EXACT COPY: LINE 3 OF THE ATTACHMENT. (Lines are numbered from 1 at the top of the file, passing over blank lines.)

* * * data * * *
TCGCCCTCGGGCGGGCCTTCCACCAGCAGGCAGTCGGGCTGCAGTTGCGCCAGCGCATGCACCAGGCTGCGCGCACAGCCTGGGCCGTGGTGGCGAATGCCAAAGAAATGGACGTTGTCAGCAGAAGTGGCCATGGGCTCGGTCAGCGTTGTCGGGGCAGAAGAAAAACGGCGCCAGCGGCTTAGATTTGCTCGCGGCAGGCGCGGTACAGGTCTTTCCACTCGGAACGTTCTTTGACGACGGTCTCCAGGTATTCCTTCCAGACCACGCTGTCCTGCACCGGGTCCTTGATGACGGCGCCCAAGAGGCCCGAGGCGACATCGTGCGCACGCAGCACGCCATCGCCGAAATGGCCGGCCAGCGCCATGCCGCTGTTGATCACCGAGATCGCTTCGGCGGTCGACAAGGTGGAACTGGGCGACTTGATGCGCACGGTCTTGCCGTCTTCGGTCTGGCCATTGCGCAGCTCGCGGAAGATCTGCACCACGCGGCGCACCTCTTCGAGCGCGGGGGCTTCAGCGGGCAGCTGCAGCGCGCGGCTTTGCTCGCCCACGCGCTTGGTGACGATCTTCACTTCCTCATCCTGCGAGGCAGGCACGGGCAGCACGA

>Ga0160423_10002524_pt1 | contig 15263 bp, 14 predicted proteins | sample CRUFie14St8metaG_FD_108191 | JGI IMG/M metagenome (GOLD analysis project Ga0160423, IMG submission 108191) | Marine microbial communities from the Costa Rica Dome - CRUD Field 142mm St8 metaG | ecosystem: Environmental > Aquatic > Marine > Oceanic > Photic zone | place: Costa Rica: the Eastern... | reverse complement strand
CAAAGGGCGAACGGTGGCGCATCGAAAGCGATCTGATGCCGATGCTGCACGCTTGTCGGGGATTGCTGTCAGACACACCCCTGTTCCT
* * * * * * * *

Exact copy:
CAAAGGGCGAACGGTGGCGCATCGAAAGCGATCTGATGCCGATGCTGCACGCTTGTCGGGGATTGCTGTCAGACACACCCCTGTTCCT